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More merger talk

12 November 2012

Things are settling around the idea of Random House and Penguin merging, but there are plenty of dire predictions. Some think it will change the nature of publishing as we know it, others that it will lead to further consolidation.

The combined group will have 25 to 30% of the global books business. This sounds a lot and already there is talk of whether the merger will be referred to the regulatory agencies in various countries. Probably it will, although the outcome is less clear.

Rupert Murdoch made a counter-bid of £1 billion, but this appears to have been brushed aside, although the Pearson board is meeting to consider it. It appears that the merger was Marjorie Scardino's parting gift and her way of preserving the future of Penguin.

'The idea of this company is to combine the small company culture and the small company feeling on the creative and content side with the richest and most enhanced access to services on the corporate side' was what Markus Dohle, soon to be CEO of the merged company, had to say. This is enormously difficult but not impossible to do, as both Random House and Penguin have shown in the past, but you do have to trust your editors and allow them some editorial freedom.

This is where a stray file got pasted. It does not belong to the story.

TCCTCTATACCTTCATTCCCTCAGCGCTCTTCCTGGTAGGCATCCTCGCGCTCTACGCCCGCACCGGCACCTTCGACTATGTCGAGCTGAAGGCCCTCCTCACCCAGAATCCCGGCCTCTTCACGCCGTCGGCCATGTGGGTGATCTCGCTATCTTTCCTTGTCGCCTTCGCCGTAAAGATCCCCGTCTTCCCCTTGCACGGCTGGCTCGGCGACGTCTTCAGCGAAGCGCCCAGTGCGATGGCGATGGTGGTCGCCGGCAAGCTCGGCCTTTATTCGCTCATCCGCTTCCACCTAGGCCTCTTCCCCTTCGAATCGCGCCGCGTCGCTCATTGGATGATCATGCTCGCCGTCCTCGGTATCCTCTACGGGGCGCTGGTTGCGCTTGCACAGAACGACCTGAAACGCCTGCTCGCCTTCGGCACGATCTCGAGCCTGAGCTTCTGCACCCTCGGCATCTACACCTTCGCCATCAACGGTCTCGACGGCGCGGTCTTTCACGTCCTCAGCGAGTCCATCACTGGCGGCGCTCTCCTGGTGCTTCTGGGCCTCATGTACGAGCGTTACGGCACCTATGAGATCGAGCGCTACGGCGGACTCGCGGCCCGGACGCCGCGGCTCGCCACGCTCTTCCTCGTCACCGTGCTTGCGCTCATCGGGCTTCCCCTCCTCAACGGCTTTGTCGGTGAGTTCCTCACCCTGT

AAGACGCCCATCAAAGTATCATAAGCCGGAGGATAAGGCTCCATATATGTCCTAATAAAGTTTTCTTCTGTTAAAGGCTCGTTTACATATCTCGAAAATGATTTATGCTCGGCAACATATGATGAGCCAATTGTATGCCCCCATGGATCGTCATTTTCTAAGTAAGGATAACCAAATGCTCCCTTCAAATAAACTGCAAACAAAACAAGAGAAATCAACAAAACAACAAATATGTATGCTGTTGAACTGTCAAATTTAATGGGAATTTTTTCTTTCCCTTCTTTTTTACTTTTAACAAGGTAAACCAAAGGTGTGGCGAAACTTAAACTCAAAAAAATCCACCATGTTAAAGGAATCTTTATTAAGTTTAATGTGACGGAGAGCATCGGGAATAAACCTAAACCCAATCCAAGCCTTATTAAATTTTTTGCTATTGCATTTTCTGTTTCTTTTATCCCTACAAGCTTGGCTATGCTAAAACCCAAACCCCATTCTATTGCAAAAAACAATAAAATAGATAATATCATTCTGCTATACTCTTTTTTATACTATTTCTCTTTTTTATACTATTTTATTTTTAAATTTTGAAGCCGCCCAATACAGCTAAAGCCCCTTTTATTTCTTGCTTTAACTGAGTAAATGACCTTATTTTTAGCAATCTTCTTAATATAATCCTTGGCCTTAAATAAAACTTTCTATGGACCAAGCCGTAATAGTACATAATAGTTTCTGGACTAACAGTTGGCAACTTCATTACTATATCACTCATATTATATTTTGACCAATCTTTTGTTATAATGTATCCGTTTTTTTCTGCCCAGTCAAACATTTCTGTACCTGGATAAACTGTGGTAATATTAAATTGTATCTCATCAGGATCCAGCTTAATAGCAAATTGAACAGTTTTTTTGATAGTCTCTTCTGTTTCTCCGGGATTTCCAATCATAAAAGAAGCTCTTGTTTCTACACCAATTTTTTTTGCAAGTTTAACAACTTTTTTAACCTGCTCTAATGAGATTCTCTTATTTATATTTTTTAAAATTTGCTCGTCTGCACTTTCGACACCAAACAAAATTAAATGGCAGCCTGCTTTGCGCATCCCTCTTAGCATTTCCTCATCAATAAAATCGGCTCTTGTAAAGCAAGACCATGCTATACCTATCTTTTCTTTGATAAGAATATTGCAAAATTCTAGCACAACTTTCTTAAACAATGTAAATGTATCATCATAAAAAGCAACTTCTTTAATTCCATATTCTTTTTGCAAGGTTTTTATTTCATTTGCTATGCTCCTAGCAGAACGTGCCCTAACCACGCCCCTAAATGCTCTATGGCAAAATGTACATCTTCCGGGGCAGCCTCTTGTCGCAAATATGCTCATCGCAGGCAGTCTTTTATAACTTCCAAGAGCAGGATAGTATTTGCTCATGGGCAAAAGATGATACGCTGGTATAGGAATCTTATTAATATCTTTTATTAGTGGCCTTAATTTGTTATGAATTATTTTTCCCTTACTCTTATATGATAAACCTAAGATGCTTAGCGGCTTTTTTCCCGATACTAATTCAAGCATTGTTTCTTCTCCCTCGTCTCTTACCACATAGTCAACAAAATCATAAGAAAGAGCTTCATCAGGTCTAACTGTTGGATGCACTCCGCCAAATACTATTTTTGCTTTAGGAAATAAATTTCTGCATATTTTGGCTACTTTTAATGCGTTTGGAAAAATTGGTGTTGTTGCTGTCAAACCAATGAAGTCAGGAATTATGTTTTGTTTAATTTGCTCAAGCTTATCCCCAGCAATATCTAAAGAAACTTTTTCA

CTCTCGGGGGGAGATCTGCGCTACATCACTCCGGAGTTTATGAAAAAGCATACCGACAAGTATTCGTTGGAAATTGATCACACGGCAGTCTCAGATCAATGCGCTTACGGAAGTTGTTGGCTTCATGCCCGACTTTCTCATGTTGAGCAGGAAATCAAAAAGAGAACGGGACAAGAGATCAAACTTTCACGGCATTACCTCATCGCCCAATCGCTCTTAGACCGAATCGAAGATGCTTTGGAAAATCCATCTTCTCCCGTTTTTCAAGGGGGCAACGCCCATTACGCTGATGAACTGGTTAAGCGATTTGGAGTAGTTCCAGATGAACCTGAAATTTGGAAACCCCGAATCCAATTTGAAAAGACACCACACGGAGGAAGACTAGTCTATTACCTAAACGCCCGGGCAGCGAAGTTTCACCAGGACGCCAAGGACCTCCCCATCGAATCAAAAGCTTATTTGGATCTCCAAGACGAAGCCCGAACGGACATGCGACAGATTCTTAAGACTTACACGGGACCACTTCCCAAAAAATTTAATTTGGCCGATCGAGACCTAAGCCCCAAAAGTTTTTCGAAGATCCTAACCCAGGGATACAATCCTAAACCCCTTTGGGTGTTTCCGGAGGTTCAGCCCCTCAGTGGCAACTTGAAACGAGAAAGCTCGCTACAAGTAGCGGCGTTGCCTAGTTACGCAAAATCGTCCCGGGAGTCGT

The Sunday Times claimed that 'the extra clout would also embolden the merged company to take bigger risks with unknown authors, rather than rely on tried-and-tested celebrity stocking fillers.' Leaving on one side the fact that celebrity memoirs are one of the biggest gambles in the whole publishing scene, it actually seems more likely that an even bigger conglomerate will take even fewer risks. The pressure will be on the editors to play safe; corporations are inherently risk-averse.

Gayle Feldman, writing in the Daily Beast but drawing on her many years of experience as a book trade journalist at Publishers WeeklyInternational news website of book publishing and bookselling including business news, reviews, bestseller lists, commentaries, commented on the fact that Bennett Cerf, the founder of Random House and Allen Lane, the founder of Penguin, had discussed merging as long ago as 1956. She wrote: 'One cannot have an ecosystem with only "small fry" facing giants. Like it or not, some companies will need to function as a counterbalance if publishers are to survive as a species. The digital world seems to be accomplishing what Penguin and Random House's founders couldn't. For them, it was a dream. Now, it's a necessity.'